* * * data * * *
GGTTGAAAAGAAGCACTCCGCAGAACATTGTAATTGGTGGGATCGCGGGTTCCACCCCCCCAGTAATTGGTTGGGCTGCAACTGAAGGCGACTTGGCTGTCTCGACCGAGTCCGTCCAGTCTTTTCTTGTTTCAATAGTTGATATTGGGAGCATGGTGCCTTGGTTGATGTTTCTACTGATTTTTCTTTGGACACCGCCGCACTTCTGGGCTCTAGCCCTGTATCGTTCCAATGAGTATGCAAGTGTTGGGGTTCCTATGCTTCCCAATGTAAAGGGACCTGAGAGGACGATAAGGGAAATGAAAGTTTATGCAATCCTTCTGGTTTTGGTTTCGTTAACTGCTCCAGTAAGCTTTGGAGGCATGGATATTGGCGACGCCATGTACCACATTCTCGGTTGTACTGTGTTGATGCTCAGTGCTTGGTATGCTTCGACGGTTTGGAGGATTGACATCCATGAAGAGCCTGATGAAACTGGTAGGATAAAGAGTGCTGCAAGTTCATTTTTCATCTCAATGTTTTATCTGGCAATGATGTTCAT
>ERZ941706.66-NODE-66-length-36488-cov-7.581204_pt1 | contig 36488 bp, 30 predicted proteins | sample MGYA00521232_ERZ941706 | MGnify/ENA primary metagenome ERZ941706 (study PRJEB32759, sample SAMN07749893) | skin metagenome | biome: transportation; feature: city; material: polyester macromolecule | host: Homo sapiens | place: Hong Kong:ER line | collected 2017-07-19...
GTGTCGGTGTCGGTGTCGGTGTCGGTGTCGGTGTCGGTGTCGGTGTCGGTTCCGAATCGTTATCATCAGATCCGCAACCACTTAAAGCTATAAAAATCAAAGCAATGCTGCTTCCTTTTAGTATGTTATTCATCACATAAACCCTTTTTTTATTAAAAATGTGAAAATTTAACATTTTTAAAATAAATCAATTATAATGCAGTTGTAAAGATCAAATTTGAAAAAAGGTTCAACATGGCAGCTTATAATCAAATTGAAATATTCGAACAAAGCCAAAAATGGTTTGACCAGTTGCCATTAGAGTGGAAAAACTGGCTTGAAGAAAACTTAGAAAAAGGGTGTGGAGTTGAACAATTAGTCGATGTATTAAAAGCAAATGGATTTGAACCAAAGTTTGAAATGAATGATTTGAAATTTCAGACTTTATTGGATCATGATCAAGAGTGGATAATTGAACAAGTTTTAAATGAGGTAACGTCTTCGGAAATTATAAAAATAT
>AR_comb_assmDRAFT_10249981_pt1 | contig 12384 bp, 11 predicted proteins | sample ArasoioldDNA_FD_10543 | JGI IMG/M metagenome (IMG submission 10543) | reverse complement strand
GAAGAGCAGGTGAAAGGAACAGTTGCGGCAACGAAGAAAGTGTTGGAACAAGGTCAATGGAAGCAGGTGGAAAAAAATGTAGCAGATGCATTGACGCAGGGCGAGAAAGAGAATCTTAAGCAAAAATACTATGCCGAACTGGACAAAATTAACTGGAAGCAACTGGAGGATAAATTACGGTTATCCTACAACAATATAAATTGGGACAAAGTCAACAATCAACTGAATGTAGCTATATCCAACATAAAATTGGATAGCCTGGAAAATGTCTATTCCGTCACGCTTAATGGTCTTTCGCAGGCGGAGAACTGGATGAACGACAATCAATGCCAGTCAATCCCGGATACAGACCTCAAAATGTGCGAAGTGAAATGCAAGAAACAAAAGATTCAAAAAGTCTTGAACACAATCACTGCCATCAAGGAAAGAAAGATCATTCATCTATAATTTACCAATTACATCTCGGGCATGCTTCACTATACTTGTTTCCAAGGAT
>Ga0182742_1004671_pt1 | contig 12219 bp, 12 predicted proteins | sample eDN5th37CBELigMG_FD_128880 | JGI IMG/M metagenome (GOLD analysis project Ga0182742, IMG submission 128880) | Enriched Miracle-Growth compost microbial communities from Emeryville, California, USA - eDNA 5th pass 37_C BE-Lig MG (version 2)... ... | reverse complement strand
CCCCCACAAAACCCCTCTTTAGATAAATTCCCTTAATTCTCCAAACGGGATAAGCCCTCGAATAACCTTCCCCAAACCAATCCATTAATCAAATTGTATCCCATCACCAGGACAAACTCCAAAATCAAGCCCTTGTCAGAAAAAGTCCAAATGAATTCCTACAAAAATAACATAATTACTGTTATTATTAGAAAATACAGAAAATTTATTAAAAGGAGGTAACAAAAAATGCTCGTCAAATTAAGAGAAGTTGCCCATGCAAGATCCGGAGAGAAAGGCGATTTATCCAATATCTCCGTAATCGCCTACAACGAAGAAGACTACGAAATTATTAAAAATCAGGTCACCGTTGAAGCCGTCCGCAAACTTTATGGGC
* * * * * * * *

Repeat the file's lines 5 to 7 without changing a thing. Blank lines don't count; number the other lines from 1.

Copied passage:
GAAGAGCAGGTGAAAGGAACAGTTGCGGCAACGAAGAAAGTGTTGGAACAAGGTCAATGGAAGCAGGTGGAAAAAAATGTAGCAGATGCATTGACGCAGGGCGAGAAAGAGAATCTTAAGCAAAAATACTATGCCGAACTGGACAAAATTAACTGGAAGCAACTGGAGGATAAATTACGGTTATCCTACAACAATATAAATTGGGACAAAGTCAACAATCAACTGAATGTAGCTATATCCAACATAAAATTGGATAGCCTGGAAAATGTCTATTCCGTCACGCTTAATGGTCTTTCGCAGGCGGAGAACTGGATGAACGACAATCAATGCCAGTCAATCCCGGATACAGACCTCAAAATGTGCGAAGTGAAATGCAAGAAACAAAAGATTCAAAAAGTCTTGAACACAATCACTGCCATCAAGGAAAGAAAGATCATTCATCTATAATTTACCAATTACATCTCGGGCATGCTTCACTATACTTGTTTCCAAGGAT
>Ga0182742_1004671_pt1 | contig 12219 bp, 12 predicted proteins | sample eDN5th37CBELigMG_FD_128880 | JGI IMG/M metagenome (GOLD analysis project Ga0182742, IMG submission 128880) | Enriched Miracle-Growth compost microbial communities from Emeryville, California, USA - eDNA 5th pass 37_C BE-Lig MG (version 2)... ... | reverse complement strand
CCCCCACAAAACCCCTCTTTAGATAAATTCCCTTAATTCTCCAAACGGGATAAGCCCTCGAATAACCTTCCCCAAACCAATCCATTAATCAAATTGTATCCCATCACCAGGACAAACTCCAAAATCAAGCCCTTGTCAGAAAAAGTCCAAATGAATTCCTACAAAAATAACATAATTACTGTTATTATTAGAAAATACAGAAAATTTATTAAAAGGAGGTAACAAAAAATGCTCGTCAAATTAAGAGAAGTTGCCCATGCAAGATCCGGAGAGAAAGGCGATTTATCCAATATCTCCGTAATCGCCTACAACGAAGAAGACTACGAAATTATTAAAAATCAGGTCACCGTTGAAGCCGTCCGCAAACTTTATGGGC